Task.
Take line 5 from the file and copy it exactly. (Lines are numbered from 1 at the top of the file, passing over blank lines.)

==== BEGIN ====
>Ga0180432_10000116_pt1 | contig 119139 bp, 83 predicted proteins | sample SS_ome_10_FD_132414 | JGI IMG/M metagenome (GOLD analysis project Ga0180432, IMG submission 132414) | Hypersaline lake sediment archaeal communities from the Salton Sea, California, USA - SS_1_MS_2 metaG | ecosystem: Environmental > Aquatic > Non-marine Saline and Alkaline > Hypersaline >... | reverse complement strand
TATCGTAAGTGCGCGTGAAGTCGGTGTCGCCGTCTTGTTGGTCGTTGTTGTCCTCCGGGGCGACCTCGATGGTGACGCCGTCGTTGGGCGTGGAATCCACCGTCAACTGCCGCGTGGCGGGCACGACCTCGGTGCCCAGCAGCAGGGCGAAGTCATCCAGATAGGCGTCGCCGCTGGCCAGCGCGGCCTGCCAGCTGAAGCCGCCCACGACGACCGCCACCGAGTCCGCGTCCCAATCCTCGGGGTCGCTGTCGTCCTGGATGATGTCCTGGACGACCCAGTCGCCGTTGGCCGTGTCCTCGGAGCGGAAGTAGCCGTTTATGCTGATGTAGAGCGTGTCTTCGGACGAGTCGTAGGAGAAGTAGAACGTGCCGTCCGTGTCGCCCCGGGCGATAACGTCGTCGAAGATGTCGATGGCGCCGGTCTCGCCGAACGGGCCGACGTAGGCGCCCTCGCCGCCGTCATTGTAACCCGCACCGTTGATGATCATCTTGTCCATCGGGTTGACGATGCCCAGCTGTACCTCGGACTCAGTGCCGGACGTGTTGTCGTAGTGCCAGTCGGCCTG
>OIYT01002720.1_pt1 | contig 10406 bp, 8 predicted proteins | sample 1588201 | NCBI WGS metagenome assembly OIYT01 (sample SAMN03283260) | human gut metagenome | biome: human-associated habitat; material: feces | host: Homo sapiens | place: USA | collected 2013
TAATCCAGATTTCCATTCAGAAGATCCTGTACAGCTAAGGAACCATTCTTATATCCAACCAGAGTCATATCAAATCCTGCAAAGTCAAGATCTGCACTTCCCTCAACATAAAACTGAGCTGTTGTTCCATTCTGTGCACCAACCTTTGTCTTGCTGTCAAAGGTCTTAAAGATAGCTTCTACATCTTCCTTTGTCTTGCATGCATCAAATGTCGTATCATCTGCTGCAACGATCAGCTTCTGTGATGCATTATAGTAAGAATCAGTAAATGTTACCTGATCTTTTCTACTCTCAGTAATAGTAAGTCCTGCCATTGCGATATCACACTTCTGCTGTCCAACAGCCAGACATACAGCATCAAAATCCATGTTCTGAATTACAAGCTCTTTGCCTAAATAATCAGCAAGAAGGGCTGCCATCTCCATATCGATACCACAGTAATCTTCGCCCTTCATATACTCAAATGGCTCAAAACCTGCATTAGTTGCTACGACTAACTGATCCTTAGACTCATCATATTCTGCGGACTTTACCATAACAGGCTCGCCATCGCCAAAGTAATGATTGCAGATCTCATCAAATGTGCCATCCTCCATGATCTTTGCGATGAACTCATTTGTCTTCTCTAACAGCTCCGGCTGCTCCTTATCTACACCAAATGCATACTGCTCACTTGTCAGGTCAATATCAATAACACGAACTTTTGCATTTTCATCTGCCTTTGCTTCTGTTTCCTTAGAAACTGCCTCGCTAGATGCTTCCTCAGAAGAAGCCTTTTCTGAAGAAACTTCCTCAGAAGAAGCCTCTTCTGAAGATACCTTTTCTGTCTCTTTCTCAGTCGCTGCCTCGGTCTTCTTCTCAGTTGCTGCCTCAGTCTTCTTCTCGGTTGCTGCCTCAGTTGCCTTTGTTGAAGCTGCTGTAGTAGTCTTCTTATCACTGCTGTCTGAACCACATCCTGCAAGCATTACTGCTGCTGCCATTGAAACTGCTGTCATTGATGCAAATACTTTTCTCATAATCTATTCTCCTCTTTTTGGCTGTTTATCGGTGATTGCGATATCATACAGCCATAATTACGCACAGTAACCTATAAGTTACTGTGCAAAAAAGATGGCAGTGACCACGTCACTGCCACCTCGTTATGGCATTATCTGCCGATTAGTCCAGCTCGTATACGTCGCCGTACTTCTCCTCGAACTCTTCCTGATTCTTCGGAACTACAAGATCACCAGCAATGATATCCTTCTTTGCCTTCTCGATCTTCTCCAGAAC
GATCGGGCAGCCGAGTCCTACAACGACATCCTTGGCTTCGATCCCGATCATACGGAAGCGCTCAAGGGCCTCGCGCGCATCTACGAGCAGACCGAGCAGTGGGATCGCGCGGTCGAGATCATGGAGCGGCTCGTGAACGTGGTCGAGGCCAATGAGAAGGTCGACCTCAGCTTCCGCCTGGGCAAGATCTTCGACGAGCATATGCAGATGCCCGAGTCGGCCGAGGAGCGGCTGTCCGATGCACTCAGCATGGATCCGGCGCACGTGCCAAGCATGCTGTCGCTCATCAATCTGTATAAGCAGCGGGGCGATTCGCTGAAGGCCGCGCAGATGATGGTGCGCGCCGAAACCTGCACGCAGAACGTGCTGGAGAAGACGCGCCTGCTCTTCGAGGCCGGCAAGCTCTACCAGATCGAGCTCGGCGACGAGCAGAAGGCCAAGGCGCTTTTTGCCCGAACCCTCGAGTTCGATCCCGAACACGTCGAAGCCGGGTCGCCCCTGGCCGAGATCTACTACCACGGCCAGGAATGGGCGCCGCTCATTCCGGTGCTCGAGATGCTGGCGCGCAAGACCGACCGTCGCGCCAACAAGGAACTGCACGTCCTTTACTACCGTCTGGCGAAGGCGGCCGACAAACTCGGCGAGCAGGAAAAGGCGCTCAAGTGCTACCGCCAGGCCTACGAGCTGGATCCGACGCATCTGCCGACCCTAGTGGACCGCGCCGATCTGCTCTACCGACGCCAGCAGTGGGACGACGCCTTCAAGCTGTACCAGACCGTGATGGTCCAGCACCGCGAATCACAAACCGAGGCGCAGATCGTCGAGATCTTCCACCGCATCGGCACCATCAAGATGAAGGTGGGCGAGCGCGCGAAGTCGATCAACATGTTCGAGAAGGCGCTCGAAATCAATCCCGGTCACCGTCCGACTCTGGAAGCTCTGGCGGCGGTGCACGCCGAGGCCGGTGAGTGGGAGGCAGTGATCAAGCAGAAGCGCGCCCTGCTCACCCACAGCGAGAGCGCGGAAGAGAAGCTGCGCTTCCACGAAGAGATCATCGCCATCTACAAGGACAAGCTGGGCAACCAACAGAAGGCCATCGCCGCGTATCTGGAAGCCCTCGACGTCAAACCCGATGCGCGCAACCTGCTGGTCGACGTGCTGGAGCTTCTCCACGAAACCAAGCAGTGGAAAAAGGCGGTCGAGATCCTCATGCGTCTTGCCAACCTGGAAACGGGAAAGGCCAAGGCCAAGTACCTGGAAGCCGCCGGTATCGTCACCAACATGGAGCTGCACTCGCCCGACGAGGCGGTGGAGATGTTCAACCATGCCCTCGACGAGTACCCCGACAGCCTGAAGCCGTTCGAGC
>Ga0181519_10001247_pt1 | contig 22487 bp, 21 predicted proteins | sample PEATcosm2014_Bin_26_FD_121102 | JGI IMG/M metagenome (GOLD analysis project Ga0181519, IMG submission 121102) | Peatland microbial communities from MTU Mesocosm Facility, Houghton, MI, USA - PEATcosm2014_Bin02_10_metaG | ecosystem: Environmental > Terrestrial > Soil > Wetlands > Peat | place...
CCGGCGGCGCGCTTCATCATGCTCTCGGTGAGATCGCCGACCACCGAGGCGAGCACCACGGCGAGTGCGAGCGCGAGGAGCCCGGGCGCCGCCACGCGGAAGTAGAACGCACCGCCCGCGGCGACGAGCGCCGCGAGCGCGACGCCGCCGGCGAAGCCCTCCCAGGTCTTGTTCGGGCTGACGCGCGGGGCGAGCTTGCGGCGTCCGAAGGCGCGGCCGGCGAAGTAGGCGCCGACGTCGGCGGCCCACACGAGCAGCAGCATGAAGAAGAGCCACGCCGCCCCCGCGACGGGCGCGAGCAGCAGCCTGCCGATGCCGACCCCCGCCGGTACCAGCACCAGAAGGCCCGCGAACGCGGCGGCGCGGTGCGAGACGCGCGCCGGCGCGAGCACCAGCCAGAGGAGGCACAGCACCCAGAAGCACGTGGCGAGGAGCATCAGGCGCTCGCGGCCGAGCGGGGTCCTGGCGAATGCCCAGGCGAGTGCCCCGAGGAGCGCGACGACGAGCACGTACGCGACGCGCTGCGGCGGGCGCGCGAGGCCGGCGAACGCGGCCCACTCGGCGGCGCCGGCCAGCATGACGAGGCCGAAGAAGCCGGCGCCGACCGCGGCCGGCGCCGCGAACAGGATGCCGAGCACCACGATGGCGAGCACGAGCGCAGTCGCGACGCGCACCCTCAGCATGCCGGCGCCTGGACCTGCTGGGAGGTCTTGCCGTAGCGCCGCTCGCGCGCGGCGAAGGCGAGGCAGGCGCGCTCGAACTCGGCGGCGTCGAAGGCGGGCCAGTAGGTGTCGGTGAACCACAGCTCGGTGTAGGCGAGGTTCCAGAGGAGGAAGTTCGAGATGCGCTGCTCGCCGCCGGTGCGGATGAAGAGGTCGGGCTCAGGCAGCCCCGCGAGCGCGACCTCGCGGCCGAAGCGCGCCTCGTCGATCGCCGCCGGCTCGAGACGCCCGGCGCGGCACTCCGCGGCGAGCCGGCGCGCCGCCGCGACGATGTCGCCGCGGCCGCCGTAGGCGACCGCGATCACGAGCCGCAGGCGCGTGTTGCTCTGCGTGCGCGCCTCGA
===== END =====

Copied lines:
GATCGGGCAGCCGAGTCCTACAACGACATCCTTGGCTTCGATCCCGATCATACGGAAGCGCTCAAGGGCCTCGCGCGCATCTACGAGCAGACCGAGCAGTGGGATCGCGCGGTCGAGATCATGGAGCGGCTCGTGAACGTGGTCGAGGCCAATGAGAAGGTCGACCTCAGCTTCCGCCTGGGCAAGATCTTCGACGAGCATATGCAGATGCCCGAGTCGGCCGAGGAGCGGCTGTCCGATGCACTCAGCATGGATCCGGCGCACGTGCCAAGCATGCTGTCGCTCATCAATCTGTATAAGCAGCGGGGCGATTCGCTGAAGGCCGCGCAGATGATGGTGCGCGCCGAAACCTGCACGCAGAACGTGCTGGAGAAGACGCGCCTGCTCTTCGAGGCCGGCAAGCTCTACCAGATCGAGCTCGGCGACGAGCAGAAGGCCAAGGCGCTTTTTGCCCGAACCCTCGAGTTCGATCCCGAACACGTCGAAGCCGGGTCGCCCCTGGCCGAGATCTACTACCACGGCCAGGAATGGGCGCCGCTCATTCCGGTGCTCGAGATGCTGGCGCGCAAGACCGACCGTCGCGCCAACAAGGAACTGCACGTCCTTTACTACCGTCTGGCGAAGGCGGCCGACAAACTCGGCGAGCAGGAAAAGGCGCTCAAGTGCTACCGCCAGGCCTACGAGCTGGATCCGACGCATCTGCCGACCCTAGTGGACCGCGCCGATCTGCTCTACCGACGCCAGCAGTGGGACGACGCCTTCAAGCTGTACCAGACCGTGATGGTCCAGCACCGCGAATCACAAACCGAGGCGCAGATCGTCGAGATCTTCCACCGCATCGGCACCATCAAGATGAAGGTGGGCGAGCGCGCGAAGTCGATCAACATGTTCGAGAAGGCGCTCGAAATCAATCCCGGTCACCGTCCGACTCTGGAAGCTCTGGCGGCGGTGCACGCCGAGGCCGGTGAGTGGGAGGCAGTGATCAAGCAGAAGCGCGCCCTGCTCACCCACAGCGAGAGCGCGGAAGAGAAGCTGCGCTTCCACGAAGAGATCATCGCCATCTACAAGGACAAGCTGGGCAACCAACAGAAGGCCATCGCCGCGTATCTGGAAGCCCTCGACGTCAAACCCGATGCGCGCAACCTGCTGGTCGACGTGCTGGAGCTTCTCCACGAAACCAAGCAGTGGAAAAAGGCGGTCGAGATCCTCATGCGTCTTGCCAACCTGGAAACGGGAAAGGCCAAGGCCAAGTACCTGGAAGCCGCCGGTATCGTCACCAACATGGAGCTGCACTCGCCCGACGAGGCGGTGGAGATGTTCAACCATGCCCTCGACGAGTACCCCGACAGCCTGAAGCCGTTCGAGC